It's all Greek to me! Knowing a little bit of history behind a word can go a long way when it comes to pronouncing the 'ch' spelling.
Hi again, and welcome back to Seattle Learning Academy's American English pronunciation podcast. My name is Mandy and this is our 85th episode.
Since the holiday season is upon us, I thought I'd talk about a holiday word: Christmas. The c-h-r-i-s-t part of the word Christmas, not surprisingly, comes from the word Christ. The word Christ came from Greek, and means the anointed one. It is exactly the word Christmas's Greek-ness that causes it to be pronounced with a k sound instead of the usual ch sound of English pronunciation. It turns out this k sound pronunciation is widespread among words spelled ch that originated in Greek. Here are just some of them:
The word alchemy seems to be particularly resilient to pronunciation changes whe it gets adopted by a new language. It came to us, according to the Online Etymology Dictionary, from a long line of languages. We're using it in modern English directly from Middle English. Middle English got it from Old French, who borrowed it from medieval Latin, who adopted it from Arabic. Where did Arabic get it from? The Greeks! All that time it seems to have kept the k sound for its pronunciation.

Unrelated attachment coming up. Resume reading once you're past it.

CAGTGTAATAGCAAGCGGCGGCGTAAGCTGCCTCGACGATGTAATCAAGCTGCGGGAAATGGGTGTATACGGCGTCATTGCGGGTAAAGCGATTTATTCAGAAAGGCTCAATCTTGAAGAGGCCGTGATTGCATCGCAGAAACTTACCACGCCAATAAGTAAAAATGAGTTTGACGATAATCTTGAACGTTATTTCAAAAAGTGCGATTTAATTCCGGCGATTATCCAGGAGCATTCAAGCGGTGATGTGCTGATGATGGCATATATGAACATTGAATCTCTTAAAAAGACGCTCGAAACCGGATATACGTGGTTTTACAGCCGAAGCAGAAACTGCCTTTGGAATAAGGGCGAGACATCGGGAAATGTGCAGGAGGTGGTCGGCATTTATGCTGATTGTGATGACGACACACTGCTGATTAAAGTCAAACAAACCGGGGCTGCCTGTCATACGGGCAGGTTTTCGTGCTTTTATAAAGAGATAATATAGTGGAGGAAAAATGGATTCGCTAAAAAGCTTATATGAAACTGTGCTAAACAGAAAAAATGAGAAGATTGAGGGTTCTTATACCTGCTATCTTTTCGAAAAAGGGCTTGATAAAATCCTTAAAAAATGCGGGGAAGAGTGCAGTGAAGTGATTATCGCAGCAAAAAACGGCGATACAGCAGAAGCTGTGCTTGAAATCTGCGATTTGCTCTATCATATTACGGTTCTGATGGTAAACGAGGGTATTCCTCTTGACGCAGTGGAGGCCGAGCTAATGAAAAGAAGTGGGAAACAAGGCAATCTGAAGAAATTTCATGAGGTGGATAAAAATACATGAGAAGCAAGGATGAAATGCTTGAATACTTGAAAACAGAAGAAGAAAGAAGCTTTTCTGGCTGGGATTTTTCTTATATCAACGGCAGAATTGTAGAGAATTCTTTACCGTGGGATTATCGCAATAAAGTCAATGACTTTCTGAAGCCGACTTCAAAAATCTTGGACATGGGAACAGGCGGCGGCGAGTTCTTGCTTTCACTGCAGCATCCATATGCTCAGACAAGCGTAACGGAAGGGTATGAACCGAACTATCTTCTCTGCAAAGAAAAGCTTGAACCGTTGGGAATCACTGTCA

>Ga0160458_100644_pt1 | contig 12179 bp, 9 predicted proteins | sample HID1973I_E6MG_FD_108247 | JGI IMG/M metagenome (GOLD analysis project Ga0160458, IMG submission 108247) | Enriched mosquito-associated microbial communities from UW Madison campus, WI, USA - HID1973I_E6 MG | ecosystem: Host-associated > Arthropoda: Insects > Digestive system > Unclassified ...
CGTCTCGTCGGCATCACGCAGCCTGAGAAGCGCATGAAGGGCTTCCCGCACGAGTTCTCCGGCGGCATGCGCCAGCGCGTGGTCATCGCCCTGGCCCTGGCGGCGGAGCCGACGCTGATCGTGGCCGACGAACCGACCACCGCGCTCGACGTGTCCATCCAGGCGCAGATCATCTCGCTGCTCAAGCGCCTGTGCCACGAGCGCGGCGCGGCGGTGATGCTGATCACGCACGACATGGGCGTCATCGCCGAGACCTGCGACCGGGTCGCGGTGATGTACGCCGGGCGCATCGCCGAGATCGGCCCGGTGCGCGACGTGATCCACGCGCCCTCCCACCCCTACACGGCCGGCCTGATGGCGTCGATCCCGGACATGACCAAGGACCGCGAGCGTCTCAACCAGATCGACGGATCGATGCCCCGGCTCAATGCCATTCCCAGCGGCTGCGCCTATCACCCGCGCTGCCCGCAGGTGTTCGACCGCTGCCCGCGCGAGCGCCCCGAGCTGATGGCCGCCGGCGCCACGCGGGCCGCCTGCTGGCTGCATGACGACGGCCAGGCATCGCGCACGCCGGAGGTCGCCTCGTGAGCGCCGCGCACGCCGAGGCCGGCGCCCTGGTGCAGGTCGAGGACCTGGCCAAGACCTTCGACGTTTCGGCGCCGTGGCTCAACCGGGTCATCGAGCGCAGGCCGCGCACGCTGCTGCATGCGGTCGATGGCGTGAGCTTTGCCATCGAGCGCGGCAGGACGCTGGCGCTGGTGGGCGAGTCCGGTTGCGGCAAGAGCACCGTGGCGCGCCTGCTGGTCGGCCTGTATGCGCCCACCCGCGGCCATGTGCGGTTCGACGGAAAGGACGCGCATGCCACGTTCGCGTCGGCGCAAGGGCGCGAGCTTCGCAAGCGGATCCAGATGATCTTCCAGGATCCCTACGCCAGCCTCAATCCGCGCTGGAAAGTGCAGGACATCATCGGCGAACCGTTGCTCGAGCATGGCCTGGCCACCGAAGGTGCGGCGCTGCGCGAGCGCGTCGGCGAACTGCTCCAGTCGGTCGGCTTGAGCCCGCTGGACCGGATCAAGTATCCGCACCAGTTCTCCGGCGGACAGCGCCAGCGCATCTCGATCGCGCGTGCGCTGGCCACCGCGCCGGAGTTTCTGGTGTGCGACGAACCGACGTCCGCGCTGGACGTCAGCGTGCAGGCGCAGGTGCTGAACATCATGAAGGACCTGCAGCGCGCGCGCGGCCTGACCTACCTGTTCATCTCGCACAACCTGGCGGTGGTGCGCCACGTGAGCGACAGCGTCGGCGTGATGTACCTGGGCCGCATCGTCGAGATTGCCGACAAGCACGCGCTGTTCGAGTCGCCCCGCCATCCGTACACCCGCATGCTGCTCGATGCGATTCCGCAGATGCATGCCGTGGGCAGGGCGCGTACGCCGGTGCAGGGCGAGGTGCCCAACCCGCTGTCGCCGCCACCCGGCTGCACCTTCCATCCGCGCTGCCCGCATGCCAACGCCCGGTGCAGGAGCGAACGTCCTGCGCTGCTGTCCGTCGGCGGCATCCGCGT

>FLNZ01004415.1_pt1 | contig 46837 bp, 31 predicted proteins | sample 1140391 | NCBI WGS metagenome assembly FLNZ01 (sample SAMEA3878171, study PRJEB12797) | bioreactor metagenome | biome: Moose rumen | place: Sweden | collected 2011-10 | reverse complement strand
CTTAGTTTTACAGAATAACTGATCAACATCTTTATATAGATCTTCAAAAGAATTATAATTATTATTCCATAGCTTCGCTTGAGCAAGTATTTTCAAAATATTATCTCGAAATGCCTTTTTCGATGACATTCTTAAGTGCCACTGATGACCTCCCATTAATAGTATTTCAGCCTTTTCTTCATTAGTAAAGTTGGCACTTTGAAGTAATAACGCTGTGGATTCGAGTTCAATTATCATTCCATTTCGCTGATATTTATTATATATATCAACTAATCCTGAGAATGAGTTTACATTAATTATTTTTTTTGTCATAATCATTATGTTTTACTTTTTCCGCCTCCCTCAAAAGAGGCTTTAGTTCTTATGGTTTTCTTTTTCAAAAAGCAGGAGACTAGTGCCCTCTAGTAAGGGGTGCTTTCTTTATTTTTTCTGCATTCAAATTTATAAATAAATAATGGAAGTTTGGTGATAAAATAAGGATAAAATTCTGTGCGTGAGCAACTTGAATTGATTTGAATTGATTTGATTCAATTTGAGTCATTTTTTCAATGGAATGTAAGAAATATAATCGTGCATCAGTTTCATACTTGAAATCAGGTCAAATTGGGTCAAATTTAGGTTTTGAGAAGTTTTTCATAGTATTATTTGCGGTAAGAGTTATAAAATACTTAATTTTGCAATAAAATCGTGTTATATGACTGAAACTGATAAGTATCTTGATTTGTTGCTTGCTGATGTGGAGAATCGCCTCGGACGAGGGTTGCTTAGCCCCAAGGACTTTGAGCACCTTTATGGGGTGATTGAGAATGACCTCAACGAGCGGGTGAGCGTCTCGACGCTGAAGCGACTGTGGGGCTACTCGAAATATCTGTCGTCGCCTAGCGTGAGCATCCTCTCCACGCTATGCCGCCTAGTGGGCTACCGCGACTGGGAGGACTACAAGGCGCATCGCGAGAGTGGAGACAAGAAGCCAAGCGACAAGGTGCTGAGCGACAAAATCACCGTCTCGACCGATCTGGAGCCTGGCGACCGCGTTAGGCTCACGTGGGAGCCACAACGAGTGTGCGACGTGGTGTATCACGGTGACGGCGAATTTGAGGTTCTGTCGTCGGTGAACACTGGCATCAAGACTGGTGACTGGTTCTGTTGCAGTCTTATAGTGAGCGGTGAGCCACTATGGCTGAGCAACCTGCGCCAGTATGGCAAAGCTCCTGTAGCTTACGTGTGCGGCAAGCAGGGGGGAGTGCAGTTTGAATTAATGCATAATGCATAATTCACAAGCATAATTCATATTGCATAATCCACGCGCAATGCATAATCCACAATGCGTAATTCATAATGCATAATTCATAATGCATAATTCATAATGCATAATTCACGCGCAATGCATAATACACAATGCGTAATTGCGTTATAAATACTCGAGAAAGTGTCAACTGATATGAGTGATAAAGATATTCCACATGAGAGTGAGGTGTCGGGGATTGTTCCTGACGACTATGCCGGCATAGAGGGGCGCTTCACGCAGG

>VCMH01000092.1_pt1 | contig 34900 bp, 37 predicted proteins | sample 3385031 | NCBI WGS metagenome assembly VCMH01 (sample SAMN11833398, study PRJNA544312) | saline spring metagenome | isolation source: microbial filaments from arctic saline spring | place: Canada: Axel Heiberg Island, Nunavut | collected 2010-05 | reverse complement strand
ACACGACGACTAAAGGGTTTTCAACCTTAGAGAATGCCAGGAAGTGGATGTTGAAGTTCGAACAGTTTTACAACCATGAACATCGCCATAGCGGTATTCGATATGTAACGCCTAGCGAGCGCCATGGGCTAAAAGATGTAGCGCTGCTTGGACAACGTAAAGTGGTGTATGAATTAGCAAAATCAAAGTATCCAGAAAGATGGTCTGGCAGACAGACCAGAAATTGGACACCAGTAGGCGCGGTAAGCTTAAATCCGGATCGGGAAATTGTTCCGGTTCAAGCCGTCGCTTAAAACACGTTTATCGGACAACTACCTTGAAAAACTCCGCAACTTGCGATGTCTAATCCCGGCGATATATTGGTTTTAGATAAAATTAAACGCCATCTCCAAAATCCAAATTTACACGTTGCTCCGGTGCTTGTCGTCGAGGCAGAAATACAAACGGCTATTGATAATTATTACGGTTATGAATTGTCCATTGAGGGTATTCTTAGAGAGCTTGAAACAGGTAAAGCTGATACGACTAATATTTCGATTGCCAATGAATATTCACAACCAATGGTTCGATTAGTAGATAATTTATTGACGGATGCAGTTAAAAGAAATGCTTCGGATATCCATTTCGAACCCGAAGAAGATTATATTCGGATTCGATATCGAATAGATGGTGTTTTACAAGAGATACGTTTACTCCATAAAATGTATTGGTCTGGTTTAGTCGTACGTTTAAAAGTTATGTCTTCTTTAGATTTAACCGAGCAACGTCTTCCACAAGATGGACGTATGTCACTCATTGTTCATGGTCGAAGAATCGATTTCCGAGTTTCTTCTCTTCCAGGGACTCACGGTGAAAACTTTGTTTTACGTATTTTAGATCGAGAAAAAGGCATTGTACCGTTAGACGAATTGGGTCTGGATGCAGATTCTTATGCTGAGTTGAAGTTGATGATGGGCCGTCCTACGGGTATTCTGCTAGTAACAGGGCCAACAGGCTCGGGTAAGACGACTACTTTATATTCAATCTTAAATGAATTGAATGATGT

The word alchemy does not have a major role in the vocabulary of many of us. However, derivations of that word include:
All of those words also kept the ch spelling and the k sound pronunciation.
The k sound, however, is not the only other ch pronunciation. Some of you may be asking, "What about the ch spelling having an sh sound pronunciation?" Etymology wins again. The words
are new words (relatively speaking) borrowed from French. Their sh sound pronunciation is due to their newness. For some reason, English speakers stopped anglicizing French words around the seventeenth century. Borrowed words newer then that have much less consistent pronunciations.
I wish I could give you a nice ch spelling and pronunciation rule for a Christmas present this year, but it seems that etymology, and not modern English phonics, prevails this round. Those ch words just need to be memorized.
As a special Christmas present for Pronuncian subscribers, I created a ch spelling quiz to help you learn and remember all three ch spelling pronunciations: the ch sound, k sound, and sh sound. If you're not a Pronuncian subscriber yet, maybe that would be a very nice holiday gift to give yourself. Plus, you'd be helping us out at the same time, so it would a double gift. What could be better?
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Also, as usual, the transcripts for this show are posted to www.pronunican.com/podcast, and links to lessons with the ch quiz can be found with this show's transcripts.
Thanks for listening everyone, and I wish you a very happy and peaceful holiday season.
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